Brexit talks enter the penultimate fortnight period, fishing rights still the key issue

  • December 20, 2020 05:54 AM AEDT
  • Kunal Sawhney
    CEO Kunal Sawhney
    2273 Posts

    Kunal Sawhney is founder & CEO at Kalkine and is a richly experienced and accomplished financial professional with a wealth of knowledge in the Australian Equities Market. Kunal obtained a Master of Business Administration degree from University of T...

Brexit talks enter the penultimate fortnight period, fishing rights still the key issue


  • Leaders on both the sides have claimed that substantial progress has been achieved in the last few days with some key issues still needing some discussion
  • Fishing rights is one major issue where both sides haven’t arrived at a consensus
  • The EU Common Economic Area Regulation would cease to apply over the UK from 31 December and both sides would have deals under WTO regulations


Negotiations between the UK and the EU have entered the final phase to clinch a favourable post-Brexit trade deal before 31 December, where fishing rights in British waters for EU members remains the most important issue. UK Prime Minister Boris Johnson has asked that the EU has to make a feasible offer in terms of fishing rights so that they can break the Brexit deadlock.

Earlier, EU chief negotiator Michel Barnier told the European parliament that the discussions had reached a “moment of truth” ahead of the final hours of negotiations.

The Brexit deal was scheduled to be sealed before the end of this year but was severely truncated due to the pandemic and disagreements between the two blocs.

(Image source: ©Kalkine Group 2020)


Fishing affair

Fishing is a thorny issue that has now emerged as the main point of tussle, where the EU has been demanding fishing access into the UK’s territorial waters, which the UK does not want to part with.

When the UK left the EU on 31 January, it still had to follow the EU's rules, including its Common Fisheries Policy (CFP), till 31 December, under which all the EU members have full access to each other's waters. The national quotas are based on historical data set in the 1970s. The UK has always said that it had got a bad deal.

As the UK waters are strategically important and bountiful, the EU members want to have little change in the fishing rights, whereas the fishing communities in the UK have been insisting that the UK should have more access to its waters.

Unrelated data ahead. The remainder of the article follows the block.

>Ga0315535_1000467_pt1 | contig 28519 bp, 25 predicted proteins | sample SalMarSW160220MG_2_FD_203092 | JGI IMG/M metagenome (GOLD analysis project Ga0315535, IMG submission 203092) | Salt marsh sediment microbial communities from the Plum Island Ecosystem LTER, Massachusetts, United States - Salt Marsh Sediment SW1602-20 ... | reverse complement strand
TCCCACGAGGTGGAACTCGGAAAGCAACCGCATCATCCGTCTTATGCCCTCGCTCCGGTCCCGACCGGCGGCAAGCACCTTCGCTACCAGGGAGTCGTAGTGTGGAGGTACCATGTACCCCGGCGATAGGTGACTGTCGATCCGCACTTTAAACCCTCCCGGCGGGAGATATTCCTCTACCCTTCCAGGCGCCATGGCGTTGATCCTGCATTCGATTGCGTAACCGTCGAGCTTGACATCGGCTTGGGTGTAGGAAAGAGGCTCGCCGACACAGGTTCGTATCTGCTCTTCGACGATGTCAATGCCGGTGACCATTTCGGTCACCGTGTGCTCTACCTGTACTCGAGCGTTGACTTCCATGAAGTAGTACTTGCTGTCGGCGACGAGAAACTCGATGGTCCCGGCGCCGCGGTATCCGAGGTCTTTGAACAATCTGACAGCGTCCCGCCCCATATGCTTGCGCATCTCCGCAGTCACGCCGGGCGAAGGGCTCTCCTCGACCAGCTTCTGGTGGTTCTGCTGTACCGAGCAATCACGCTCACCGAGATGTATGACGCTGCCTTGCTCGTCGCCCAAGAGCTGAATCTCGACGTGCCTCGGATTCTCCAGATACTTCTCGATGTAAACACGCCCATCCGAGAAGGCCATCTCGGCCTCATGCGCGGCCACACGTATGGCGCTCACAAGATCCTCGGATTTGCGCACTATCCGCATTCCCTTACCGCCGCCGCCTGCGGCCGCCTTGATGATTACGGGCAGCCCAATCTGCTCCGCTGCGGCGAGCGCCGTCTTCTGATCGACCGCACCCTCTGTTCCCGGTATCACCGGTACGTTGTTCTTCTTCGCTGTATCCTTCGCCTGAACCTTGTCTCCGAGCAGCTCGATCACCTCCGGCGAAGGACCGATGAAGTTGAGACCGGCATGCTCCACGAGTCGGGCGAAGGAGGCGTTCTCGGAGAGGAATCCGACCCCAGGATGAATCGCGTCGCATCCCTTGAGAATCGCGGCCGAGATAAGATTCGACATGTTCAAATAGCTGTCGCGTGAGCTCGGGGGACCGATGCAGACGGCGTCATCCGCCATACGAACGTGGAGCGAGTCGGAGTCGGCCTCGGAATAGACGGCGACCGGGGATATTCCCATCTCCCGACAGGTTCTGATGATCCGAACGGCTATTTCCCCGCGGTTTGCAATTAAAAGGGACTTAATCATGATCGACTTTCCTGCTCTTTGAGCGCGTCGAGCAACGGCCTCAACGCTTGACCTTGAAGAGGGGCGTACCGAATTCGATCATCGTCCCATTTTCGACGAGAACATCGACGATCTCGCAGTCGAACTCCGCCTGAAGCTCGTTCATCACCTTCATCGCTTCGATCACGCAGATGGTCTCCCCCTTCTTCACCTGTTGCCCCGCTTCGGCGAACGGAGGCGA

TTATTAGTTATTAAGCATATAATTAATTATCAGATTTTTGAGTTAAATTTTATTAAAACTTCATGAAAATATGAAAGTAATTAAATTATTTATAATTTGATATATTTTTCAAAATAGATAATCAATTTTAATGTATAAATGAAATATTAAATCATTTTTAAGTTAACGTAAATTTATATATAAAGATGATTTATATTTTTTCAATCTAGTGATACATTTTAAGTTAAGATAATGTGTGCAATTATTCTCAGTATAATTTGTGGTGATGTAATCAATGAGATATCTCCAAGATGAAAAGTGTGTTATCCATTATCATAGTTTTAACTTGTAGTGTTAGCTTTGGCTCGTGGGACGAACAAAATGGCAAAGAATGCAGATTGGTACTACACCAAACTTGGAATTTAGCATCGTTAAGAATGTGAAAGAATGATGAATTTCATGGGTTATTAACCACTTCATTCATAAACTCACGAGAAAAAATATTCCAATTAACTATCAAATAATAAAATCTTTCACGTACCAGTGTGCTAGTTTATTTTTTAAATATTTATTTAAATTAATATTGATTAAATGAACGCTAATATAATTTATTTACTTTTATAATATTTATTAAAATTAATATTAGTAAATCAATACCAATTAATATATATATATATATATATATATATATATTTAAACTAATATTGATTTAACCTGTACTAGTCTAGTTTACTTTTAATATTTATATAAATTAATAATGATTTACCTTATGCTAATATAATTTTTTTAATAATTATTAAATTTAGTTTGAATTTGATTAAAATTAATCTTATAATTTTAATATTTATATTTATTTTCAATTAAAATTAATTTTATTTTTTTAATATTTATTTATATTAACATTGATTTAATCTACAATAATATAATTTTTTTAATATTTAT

Experts feel the matter is complex as the UK will soon have more access to its waters. They are concerned that the UK will also dominate the market where fish can be sold.

So, the EU has been arguing to restrict the UK from accessing its markets. On the one hand, the UK is saying that the fishing rights should not come in the way of the trade deal, the EU has cleared that without a favourable deal on fish, there will be no special access to the EU single market.  


The Brexit talks

It would be extremely disadvantageous to businesses on both sides if a trade deal is not agreed upon without a comparable tariff structure taking place. In the past 47 years, both were part of the same economic bloc and had deep trade relations.

When the EU common area regulation ceases to exist and new tariffs will be imposed as per WTO terms, which will be in an expensive and time-consuming affair for existing businesses. Businesses would lose their competitive advantage leading a fall in their share in the global trade.


Economic impact

When the UK decided to leave the EU, there was a massive economic fallout whose magnitude was difficult to comprehend that time. There are many key sectors in both blocs whose growth was primarily driven by business relations across the border when the EU and the UK were members, which will now face manifold challenges.

Thus, after the pullout referendum in 2016, both Britain and the EU members lobbied with their respective governments to negotiate a good deal so that the ongoing tariff concessions remained intact and there was no or minimum disruption in business activities.

The negotiation process, however, took too long and until PM Johnson promised to withdraw with or without a deal. The formal Brexit process culminated on 31 January, but additional time was assigned to complete the deal. Experts are not very clear on the outcome of the negotiations now with time running out and leaders from both sides playing down the expectations of reaching a deal.


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